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A History of Narrative Film Paperback – 10 Feb 2004
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About the Author
David A. Cook is a Professor in the Department of Media Studies at the University of North Carolina, Greensboro. He is the author of Lost Illusions: American Cinema in the Shadow of Watergate and Vietnam, 1970-1979 (University of California Press, 2002).
Top customer reviews
In terms of content this book comprises 21 major sections, each of which has its own sub-categories. I am going to list some of the 21 major categories here and then explain why I have done so:
1) Origins 2) International Expansion 1907-1918 3) D.W. Griffith and the Development of Narrative Form 4) German Cinema of the Weimar Period 1919-1929 5) Soviet Silent Cinema and the Theory of Montage 1917-1931 6) Hollywood in the Twenties 7) The Coming of Sound and Colour 1926-1935... 9) Europe in the Thirties 10) Orson Welles and the Modern Sound Film... 13) The French New Wave and Its Native Context... 19) Third World Cinema... 21) Hollywood Enters the Digital Domain.
Just from these listed section headings one can already see that Cook's book covers film history from its earliest origins and progresses chronologically (as any good history should) through the twenties, thirties and up to the present era of digital cinema. I will also point out that World War 2 cinema is covered in other major sections including European Resistance Cinema of East and West Europe, and a specific section on post-war Italian Cinema. Another positive about this book is that, as can be seen from those sections listed, it covers all regions of the world from America to Europe, third-world countries and Asia.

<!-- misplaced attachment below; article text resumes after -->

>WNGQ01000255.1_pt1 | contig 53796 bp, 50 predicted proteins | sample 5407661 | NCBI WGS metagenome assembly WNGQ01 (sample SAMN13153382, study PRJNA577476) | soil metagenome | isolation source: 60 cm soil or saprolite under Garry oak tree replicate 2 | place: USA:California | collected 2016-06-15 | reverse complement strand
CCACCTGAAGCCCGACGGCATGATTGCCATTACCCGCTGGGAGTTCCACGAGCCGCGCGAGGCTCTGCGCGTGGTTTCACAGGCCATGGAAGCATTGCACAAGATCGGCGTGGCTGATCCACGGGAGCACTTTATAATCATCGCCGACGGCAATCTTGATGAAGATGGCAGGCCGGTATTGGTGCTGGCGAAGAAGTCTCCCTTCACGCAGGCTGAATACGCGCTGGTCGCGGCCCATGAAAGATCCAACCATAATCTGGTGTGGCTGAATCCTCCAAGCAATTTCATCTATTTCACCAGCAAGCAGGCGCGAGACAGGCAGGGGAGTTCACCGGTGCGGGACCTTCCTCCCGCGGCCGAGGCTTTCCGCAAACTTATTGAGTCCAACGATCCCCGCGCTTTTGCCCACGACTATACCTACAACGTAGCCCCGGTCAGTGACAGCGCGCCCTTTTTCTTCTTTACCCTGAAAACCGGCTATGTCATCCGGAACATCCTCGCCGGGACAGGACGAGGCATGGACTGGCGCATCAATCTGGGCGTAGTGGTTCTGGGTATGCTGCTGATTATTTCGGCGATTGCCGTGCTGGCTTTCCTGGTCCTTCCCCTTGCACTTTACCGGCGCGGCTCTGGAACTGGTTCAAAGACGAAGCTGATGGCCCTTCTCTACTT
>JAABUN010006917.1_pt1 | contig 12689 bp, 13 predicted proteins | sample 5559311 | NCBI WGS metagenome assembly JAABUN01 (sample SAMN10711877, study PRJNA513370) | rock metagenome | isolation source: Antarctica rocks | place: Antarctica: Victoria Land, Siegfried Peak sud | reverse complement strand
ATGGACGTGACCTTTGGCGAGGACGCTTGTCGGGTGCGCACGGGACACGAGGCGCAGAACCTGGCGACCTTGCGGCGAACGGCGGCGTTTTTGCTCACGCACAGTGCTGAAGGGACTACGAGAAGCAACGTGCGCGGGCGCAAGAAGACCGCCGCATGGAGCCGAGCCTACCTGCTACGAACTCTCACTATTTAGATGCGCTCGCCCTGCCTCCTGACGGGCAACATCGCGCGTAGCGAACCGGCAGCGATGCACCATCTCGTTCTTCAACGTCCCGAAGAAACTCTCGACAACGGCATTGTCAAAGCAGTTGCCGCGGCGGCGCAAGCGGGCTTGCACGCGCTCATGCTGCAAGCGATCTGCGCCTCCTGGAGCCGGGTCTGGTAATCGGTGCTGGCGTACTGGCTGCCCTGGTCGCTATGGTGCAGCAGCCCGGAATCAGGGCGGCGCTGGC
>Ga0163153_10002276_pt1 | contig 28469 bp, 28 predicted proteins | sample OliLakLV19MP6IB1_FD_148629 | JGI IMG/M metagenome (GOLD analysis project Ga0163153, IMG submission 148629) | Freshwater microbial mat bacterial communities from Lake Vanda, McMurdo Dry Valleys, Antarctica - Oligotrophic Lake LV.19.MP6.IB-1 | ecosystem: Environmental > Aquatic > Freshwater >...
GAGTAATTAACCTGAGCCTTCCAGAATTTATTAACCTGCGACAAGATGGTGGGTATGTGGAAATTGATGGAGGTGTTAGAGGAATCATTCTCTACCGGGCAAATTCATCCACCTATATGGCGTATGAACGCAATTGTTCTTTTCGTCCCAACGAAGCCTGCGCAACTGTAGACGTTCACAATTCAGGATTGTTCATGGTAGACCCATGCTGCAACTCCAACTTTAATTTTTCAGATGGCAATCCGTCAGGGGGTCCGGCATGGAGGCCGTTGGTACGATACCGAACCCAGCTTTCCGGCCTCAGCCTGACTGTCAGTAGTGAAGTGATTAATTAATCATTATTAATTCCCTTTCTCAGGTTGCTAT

As well as covering periods chronologically and considering regions all of the world, Cook also (very correctly) dedicates space to important personnel and films of the periods he covers; for example, there is a sub-section dedicated to "Das Kabinet des Dr. Caligari" (The Cabinet of Dr. Caligari) as it was the definitive example of German Expressionist Cinema. Similarly, a later portion of the book is dedicated to Orson Welles and specifically "Citizen Kane", which is famous for its narrative construction. Cook knows what was important and makes sure we don't miss it.
So, can this book get any better? YES it can, because although it is a very long text book there are many, many film and publicity stills used to support the text. This book is very thick and because of this a thin copy-paper has been used to minimise weight, but the major section dealing with colour gives the reader a wide array of high-quality colour photos that are printed on a thicker, higher-quality gloss paper.
Everything about this book shows that it is not just a text book for students; it is a well designed, well structured film history that is highly readable and contains more than enough images to keep everybody happy. The fact that higher quality paper is used for colour photos shows the desire to maximise saisfaction here, and the book succeeds at this. Students, teachers and film enthusiasts alike will want this book in their library.
Most helpful customer reviews on Amazon.com
Note the publishing year though, not only can you not tell the scholarly history of something that hasn't happened yet, but there is also the dual problem of even recent events being too soon to put into a solid historical context, but also the problem of having so much more material to even attempt doing so. The book does a good job telling what it doesn't know, however (and it's a kind of fun to read about DVD as a last medium before the rise of internet distribution, or filmmakers still pretty much being the first generation/class to think of CGI as and integral tool as a physical camera (as opposed to seeing CGI as an add-on effect)).
It wouldn't make sense to say there can every be one definitive history of something as broad as narrative film, but if you could only have one book, this would be a great choice. If you can have more than one book, well, this is one you'd want included. If you're just doing casual research, add imdb and a few good books on whatever particular aspect of the field you're looking into--and don't forget access to a film library to see works firsthand!